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I sat in the darkness this morning. The post-sleep, pre-sun hours are my favorite, and I’m pretty serious about not missing them.
On this particular morning, the sky is not black, but blue. Majestic, glowing blue. The trees out my window, silhouetted against the indigo sky, make me think of Steve. Just a week ago, the trees were fat with leaves, and now they are skeletal, stripped bare but still standing. I think of our faded photos from a Mexico vacation, the pictures of sturdy, healthy Steve that help me remember how much has been taken from him by this disease. So much.
I feel myself start to sink. Into the past. Into the sadness. Into wishes and what ifs. These kinds of thoughts usually come at night. They don’t often encroach on my sacred mornings.
I close the Bible in front of me, suddenly frustrated with it. Frustrated with every little thing and dog-paddling against the darkness that wants to drown my heart and my morning and my whole day if I’ll let it.
Another glance out the window and something catches my eye. A spark. Just the smallest ray, but it’s burning through the black like a blow torch. A holy whisper: You can’t stop the sunrise. It’s just on the other side of all this darkness.
An ember of hope ignites to life. Now the choice is mine: stir it to flame or douse it with discouragement. I don’t want to stir. I don’t want to work for it today. A slow slide into despair is so effortless, but I know where it ends.
So I retrieve my Bible from the floor at my feet, and I give it one more chance to speak my language. One chance to tell me that the whisper I heard was more than my own voice, that it was something supernatural and real and right now.
And there it is—all over the pages. Peering through the darkness of the ages, through the dismal circumstances in history, sunrise is spilling over everywhere and onto everything:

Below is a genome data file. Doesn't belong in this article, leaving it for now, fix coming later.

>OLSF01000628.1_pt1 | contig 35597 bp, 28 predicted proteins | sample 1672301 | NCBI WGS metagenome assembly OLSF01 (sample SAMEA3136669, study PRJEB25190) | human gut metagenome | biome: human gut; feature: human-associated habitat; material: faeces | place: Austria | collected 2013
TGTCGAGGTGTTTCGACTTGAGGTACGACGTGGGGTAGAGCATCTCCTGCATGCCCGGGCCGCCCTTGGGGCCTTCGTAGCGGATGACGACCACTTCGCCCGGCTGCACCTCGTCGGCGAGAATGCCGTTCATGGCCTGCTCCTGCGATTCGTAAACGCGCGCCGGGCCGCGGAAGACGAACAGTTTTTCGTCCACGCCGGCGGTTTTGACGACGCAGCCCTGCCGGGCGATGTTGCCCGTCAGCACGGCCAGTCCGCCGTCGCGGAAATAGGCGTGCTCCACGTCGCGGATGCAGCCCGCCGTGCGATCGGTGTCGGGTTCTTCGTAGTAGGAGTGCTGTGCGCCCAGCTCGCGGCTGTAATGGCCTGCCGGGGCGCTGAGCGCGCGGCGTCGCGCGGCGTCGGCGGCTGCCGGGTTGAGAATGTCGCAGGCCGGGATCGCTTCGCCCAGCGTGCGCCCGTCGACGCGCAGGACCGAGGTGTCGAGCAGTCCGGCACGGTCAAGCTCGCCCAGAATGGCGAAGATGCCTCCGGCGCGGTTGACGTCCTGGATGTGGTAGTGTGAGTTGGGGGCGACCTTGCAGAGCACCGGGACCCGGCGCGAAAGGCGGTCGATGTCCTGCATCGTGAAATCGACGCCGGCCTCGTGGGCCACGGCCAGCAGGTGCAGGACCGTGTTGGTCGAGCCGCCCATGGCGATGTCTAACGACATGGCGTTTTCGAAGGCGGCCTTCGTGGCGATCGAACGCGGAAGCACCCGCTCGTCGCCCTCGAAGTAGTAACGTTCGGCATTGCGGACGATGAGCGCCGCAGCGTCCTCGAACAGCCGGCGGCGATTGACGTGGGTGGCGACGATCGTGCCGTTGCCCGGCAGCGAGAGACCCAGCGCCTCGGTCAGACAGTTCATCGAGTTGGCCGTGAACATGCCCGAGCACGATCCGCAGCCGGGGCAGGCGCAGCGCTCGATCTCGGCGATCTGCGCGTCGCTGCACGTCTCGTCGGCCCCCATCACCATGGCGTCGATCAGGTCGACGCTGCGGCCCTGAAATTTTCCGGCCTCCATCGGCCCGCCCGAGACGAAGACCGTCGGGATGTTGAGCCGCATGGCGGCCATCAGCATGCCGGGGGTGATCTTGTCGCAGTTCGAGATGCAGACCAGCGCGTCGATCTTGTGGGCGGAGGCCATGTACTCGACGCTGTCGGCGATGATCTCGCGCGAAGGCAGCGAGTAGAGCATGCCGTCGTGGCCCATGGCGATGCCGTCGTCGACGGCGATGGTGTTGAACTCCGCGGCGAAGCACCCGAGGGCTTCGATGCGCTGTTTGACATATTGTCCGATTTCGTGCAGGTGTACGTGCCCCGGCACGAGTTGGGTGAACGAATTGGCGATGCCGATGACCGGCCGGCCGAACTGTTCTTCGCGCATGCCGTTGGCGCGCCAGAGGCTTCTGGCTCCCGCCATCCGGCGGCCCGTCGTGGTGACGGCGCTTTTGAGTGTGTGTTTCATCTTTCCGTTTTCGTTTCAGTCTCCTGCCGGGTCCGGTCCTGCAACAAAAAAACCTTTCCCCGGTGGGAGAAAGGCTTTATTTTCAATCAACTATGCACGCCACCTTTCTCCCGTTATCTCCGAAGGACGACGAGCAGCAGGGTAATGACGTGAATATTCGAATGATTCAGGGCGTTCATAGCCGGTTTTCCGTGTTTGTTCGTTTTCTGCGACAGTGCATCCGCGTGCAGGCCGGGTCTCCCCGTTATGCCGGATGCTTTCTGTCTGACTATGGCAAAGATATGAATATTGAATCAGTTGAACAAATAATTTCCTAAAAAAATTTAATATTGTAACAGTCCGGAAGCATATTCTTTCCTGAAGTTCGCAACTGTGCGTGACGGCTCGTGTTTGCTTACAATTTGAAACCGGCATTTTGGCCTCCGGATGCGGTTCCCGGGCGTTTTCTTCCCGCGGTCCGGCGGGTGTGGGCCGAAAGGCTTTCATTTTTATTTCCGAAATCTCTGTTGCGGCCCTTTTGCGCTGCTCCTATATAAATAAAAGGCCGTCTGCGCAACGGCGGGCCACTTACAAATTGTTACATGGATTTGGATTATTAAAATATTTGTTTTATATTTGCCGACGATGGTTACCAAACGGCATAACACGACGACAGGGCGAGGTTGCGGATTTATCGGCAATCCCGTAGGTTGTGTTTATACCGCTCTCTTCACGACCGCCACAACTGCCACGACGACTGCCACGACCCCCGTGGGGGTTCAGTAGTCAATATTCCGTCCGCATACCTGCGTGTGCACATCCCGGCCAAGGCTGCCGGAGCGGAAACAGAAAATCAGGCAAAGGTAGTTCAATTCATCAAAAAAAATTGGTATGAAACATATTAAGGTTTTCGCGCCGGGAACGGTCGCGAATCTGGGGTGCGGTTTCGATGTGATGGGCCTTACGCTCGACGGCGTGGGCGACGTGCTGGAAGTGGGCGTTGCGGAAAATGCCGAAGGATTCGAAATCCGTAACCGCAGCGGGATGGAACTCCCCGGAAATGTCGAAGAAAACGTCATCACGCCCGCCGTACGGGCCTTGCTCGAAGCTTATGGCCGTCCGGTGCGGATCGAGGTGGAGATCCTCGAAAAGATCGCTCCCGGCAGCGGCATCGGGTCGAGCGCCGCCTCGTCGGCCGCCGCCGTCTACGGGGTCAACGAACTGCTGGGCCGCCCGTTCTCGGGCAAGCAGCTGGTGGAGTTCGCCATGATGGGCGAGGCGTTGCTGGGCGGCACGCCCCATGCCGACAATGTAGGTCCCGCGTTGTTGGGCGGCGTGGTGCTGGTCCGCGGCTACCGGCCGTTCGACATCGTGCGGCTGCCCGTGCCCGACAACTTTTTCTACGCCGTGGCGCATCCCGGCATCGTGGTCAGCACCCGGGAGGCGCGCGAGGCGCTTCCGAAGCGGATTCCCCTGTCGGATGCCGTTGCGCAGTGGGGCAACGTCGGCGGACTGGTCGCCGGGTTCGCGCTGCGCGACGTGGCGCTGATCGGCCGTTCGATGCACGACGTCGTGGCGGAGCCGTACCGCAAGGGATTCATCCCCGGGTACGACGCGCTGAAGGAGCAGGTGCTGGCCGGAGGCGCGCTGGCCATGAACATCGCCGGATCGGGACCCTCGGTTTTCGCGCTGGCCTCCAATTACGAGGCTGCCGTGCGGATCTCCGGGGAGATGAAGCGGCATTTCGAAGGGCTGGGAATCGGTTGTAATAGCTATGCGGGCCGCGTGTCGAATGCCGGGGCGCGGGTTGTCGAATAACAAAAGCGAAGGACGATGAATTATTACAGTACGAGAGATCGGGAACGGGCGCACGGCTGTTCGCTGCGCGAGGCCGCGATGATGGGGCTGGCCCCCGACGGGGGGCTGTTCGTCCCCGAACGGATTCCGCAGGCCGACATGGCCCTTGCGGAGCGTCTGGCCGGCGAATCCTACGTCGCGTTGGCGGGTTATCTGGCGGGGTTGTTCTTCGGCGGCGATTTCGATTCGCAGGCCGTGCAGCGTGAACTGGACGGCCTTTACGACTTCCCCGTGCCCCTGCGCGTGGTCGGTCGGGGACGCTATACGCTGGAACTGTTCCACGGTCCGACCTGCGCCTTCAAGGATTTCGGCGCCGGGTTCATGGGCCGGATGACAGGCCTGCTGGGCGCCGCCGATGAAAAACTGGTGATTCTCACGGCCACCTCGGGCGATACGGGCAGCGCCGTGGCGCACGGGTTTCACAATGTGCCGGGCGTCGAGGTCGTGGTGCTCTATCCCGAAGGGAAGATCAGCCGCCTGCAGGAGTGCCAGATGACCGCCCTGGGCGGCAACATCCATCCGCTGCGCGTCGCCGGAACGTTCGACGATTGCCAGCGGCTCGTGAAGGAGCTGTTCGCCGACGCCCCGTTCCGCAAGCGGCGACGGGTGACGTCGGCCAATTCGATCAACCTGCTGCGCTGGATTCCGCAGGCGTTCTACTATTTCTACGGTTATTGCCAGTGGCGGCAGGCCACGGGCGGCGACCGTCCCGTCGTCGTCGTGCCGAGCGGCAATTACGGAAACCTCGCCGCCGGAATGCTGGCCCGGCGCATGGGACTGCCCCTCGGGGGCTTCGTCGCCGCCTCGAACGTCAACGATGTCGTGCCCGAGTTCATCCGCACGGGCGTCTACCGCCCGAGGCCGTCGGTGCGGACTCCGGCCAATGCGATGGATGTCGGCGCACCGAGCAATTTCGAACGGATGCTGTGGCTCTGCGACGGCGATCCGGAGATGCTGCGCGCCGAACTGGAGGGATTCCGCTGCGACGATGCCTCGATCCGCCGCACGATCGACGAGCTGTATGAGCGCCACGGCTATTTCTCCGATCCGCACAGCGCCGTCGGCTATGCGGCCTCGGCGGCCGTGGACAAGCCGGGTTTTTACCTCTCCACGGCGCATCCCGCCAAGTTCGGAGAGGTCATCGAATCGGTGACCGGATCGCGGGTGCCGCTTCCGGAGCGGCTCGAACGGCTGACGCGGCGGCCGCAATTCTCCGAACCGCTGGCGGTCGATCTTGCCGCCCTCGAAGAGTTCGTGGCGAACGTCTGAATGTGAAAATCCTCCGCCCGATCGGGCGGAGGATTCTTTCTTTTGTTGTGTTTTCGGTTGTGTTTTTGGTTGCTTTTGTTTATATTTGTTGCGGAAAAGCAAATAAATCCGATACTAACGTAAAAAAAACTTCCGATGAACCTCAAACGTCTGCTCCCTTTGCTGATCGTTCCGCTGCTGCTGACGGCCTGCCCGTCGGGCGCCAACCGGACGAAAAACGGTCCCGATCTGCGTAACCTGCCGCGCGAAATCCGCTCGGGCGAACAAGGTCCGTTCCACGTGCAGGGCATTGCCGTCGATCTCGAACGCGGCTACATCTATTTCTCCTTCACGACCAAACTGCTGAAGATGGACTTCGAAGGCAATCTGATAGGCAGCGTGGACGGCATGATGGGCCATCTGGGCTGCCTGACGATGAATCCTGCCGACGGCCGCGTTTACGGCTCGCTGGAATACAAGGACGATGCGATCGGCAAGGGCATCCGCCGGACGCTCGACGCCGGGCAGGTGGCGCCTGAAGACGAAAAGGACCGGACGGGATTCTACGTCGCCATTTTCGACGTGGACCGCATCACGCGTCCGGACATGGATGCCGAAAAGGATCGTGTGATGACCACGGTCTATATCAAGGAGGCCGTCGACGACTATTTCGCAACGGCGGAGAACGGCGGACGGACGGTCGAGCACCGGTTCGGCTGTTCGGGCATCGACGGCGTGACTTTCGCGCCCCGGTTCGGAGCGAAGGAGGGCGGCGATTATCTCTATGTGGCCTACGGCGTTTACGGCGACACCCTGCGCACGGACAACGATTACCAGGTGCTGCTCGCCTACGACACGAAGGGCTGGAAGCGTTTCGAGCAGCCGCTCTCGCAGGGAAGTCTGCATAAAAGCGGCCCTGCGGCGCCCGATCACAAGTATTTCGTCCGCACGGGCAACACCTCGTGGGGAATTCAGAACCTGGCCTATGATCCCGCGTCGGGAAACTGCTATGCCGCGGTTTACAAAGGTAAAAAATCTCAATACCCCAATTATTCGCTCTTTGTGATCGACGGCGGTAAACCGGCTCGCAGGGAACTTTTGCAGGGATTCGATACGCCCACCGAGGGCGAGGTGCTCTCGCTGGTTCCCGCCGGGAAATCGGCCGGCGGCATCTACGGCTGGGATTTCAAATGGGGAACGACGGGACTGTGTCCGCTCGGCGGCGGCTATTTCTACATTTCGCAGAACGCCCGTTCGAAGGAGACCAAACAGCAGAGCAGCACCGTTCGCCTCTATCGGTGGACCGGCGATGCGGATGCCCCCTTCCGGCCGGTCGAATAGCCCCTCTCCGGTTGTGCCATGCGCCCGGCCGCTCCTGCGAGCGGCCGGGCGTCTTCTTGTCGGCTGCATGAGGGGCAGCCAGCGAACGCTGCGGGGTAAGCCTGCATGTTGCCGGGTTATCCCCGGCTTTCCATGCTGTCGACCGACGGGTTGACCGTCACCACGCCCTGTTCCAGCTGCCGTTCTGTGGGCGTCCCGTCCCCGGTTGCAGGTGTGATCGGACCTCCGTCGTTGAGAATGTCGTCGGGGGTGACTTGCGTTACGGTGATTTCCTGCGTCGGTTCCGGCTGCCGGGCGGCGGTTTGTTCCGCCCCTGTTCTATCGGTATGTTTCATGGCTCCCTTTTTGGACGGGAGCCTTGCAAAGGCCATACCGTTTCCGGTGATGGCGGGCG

"His glory covered the heavens and his praise filled the earth. His splendor was like the sunrise; rays flashed from his hand, where his power was hidden" (Hab. 3:3-4, NIV).
"He is like the light of morning at sunrise on a cloudless morning, like the brightness after rain that brings grass from the earth" (2 Sam. 23:4).
"Because of God’s tender mercy, the morning light from heaven is about to break upon us,
to give light to those who sit in darkness and in the shadow of death, and to guide us to the path of peace" (Luke 1:78-79, NLT).
"Let us acknowledge the Lord; let us press on to acknowledge him. As surely as the sun rises, he will appear; he will come to us like the winter rains, like the spring rains that water the earth" (Hos. 6:3, NIV).
And my very favorite:
"Very early on the first day of the week, just after sunrise, they were on their way to the tomb" (Mark 16:2).
His faithfulness is certain as the sunrise. Sure as the morning. I don’t fret that the sun will lose to the darkness, so I won’t worry that His light will be snuffed out by my sorrow.
Wherever you find yourself today, know that mercy comes. Weeping may last for the night, but joy comes on the other side.
Bo Stern is a blogger and author of the newly-released Beautiful Battlefields. She knows the most beautiful things can come out of the hardest times. Her Goliath came in the form of her husband’s terminal illness, a battle they are still fighting with the help of their four children, a veritable army of friends and our extraordinary God. Bo is a teaching pastor at Westside Church in Bend, Ore.